Cold climate specialization: Adaptive covariation between metabolic rate and thermoregulation in pregnant vipers

Olivier Lourdais, Michaël Guillon, Dale Denardo, Gabriel Blouin-Demers

Research output: Contribution to journalArticlepeer-review

51 Scopus citations


We compared thermoregulatory strategies during pregnancy in two congeneric viperid snakes (Vipera berus and Vipera aspis) with parapatric geographic ranges. V. berus is a boreal specialist with the largest known distribution among terrestrial snakes while V. aspis is a south-European species. Despite contrasted climatic affinities, the two species displayed identical thermal preferences (Tset) in a laboratory thermal gradient. Under identical natural conditions, however, V. berus was capable of maintaining Tset for longer periods, especially when the weather was constraining. Consistent with the metabolic cold adaptation hypothesis, V. berus displayed higher standard metabolic rate at all temperatures considered. We used the thermal dependence of metabolic rate to calculate daily metabolic profiles from body temperature under natural conditions. The boreal specialist experienced higher daily metabolic rate and minimized gestation duration chiefly because of differences in the metabolic reaction norms, but also superior thermoregulatory efficiency. Under cold climates, thermal constraints should make precise thermoregulation costly. However, a shift in the metabolic reaction norm may compensate for thermal constraints and modify the cost-benefit balance of thermoregulation. Covariation between metabolic rate and thermoregulation efficiency is likely an important adaptation to cold climates.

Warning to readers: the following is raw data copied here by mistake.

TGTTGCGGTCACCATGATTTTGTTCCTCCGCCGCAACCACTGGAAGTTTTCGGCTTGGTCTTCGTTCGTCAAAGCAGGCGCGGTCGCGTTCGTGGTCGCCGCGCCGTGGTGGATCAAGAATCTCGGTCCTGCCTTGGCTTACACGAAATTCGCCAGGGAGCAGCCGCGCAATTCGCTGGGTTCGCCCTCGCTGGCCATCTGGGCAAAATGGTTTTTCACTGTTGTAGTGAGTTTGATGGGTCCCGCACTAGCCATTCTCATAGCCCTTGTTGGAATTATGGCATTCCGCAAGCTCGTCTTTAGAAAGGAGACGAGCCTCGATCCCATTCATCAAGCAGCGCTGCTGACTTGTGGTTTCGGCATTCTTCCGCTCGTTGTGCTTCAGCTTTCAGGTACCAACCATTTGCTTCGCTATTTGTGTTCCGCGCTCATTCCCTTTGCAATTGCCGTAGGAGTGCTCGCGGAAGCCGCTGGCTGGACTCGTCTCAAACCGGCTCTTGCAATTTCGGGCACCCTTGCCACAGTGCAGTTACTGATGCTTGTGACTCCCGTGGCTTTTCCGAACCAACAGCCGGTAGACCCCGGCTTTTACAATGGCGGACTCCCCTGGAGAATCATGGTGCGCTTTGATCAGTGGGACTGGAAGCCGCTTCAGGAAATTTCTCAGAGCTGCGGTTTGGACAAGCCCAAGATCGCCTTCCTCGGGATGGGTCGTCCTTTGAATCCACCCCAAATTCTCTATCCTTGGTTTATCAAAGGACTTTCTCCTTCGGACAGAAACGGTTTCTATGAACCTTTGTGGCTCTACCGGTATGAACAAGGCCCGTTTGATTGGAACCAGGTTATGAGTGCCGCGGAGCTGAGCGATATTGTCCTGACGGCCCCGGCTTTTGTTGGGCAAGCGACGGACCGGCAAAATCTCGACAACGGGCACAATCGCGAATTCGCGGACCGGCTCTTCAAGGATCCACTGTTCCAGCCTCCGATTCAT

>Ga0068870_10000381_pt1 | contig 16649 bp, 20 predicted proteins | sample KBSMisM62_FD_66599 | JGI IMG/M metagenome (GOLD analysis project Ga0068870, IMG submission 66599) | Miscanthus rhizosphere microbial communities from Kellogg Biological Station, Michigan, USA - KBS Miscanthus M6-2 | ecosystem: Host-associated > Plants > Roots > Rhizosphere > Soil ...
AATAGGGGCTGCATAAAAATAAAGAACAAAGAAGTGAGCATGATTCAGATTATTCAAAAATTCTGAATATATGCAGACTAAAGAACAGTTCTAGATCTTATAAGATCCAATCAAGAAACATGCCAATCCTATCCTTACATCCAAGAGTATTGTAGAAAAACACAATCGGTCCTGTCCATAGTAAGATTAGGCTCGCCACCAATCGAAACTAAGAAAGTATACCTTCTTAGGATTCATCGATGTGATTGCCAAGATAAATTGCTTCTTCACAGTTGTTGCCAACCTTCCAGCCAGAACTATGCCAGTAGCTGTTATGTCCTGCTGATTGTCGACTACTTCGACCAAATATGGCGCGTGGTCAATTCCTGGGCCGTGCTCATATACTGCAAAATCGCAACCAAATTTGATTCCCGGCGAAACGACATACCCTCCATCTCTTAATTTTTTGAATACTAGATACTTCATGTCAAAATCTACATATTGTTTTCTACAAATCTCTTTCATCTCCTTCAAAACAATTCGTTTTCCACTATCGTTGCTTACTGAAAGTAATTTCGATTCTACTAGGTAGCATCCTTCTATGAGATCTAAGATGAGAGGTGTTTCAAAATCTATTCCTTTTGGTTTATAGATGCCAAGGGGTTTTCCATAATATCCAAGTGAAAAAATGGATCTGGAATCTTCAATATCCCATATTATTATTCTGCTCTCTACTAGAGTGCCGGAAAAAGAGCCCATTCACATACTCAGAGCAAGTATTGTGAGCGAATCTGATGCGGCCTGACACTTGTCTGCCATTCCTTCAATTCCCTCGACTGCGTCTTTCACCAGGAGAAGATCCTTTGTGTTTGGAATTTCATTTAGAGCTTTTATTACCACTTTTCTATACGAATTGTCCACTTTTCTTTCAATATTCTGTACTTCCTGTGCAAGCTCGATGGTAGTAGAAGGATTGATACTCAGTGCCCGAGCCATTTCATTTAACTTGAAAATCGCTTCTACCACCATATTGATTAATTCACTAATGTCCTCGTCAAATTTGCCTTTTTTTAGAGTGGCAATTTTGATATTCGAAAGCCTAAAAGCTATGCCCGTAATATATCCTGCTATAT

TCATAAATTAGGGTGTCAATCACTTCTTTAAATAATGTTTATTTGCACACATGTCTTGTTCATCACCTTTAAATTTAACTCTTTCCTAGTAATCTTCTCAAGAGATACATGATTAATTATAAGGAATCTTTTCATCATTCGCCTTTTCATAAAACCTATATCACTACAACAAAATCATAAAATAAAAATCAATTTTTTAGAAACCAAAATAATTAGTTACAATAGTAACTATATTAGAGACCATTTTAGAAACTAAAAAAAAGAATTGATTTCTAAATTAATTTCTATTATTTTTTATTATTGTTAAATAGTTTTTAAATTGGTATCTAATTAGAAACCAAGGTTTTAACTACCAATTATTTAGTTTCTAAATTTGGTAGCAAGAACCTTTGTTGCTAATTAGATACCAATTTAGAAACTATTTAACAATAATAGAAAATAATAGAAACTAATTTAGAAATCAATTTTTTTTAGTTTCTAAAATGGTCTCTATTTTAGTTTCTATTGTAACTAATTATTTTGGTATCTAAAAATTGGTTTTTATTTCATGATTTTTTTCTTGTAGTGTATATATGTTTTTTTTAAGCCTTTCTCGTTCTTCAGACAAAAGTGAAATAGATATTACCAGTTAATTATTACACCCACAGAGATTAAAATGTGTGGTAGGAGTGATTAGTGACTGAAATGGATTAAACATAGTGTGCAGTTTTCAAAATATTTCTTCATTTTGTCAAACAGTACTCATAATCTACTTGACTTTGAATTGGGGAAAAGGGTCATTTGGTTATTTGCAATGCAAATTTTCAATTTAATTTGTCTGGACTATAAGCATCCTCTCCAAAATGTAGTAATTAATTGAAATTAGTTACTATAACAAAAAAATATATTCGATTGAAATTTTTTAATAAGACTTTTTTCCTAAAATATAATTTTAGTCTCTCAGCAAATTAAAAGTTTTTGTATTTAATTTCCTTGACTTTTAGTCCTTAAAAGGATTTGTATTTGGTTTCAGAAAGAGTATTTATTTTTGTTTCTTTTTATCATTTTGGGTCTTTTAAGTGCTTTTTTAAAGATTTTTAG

Original languageEnglish (US)
Pages (from-to)149-155
Number of pages7
JournalPhysiology and Behavior
StatePublished - Jul 2 2013


  • Boreal climate
  • Ectotherm
  • Gestation
  • Metabolism
  • Thermoregulation

ASJC Scopus subject areas

  • Experimental and Cognitive Psychology
  • Behavioral Neuroscience


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